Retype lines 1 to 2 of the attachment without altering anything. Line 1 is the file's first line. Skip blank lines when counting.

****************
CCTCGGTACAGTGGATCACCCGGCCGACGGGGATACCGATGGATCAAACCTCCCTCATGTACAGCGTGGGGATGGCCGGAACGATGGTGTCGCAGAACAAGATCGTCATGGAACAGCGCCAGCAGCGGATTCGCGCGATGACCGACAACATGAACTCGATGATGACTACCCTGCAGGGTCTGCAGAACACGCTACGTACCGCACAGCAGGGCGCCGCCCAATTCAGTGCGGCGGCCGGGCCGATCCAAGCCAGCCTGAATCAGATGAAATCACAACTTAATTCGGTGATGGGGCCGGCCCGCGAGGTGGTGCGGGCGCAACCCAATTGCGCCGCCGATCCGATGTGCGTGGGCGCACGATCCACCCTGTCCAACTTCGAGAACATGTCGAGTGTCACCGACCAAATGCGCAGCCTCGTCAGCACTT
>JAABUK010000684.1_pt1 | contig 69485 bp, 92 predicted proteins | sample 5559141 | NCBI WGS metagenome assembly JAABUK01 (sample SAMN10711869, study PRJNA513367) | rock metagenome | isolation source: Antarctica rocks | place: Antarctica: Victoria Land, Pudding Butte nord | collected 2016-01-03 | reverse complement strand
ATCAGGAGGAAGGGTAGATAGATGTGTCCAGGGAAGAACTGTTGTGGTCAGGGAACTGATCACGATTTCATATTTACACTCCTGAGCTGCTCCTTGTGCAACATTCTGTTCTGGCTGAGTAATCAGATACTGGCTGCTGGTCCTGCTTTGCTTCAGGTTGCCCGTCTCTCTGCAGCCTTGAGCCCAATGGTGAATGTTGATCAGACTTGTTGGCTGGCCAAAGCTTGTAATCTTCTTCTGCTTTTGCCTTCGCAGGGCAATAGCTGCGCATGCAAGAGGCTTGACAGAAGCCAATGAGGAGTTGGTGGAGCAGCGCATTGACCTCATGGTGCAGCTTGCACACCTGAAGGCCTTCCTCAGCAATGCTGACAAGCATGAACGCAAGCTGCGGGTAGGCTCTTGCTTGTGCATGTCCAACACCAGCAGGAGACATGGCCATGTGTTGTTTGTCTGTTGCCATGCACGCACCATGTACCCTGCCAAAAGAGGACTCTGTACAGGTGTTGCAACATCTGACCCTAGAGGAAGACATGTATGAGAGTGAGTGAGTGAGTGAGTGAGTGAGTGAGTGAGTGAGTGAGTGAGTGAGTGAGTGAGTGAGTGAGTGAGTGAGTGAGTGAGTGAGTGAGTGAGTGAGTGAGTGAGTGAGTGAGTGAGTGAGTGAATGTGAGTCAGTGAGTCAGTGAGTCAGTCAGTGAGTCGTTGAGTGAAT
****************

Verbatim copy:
CCTCGGTACAGTGGATCACCCGGCCGACGGGGATACCGATGGATCAAACCTCCCTCATGTACAGCGTGGGGATGGCCGGAACGATGGTGTCGCAGAACAAGATCGTCATGGAACAGCGCCAGCAGCGGATTCGCGCGATGACCGACAACATGAACTCGATGATGACTACCCTGCAGGGTCTGCAGAACACGCTACGTACCGCACAGCAGGGCGCCGCCCAATTCAGTGCGGCGGCCGGGCCGATCCAAGCCAGCCTGAATCAGATGAAATCACAACTTAATTCGGTGATGGGGCCGGCCCGCGAGGTGGTGCGGGCGCAACCCAATTGCGCCGCCGATCCGATGTGCGTGGGCGCACGATCCACCCTGTCCAACTTCGAGAACATGTCGAGTGTCACCGACCAAATGCGCAGCCTCGTCAGCACTT
>JAABUK010000684.1_pt1 | contig 69485 bp, 92 predicted proteins | sample 5559141 | NCBI WGS metagenome assembly JAABUK01 (sample SAMN10711869, study PRJNA513367) | rock metagenome | isolation source: Antarctica rocks | place: Antarctica: Victoria Land, Pudding Butte nord | collected 2016-01-03 | reverse complement strand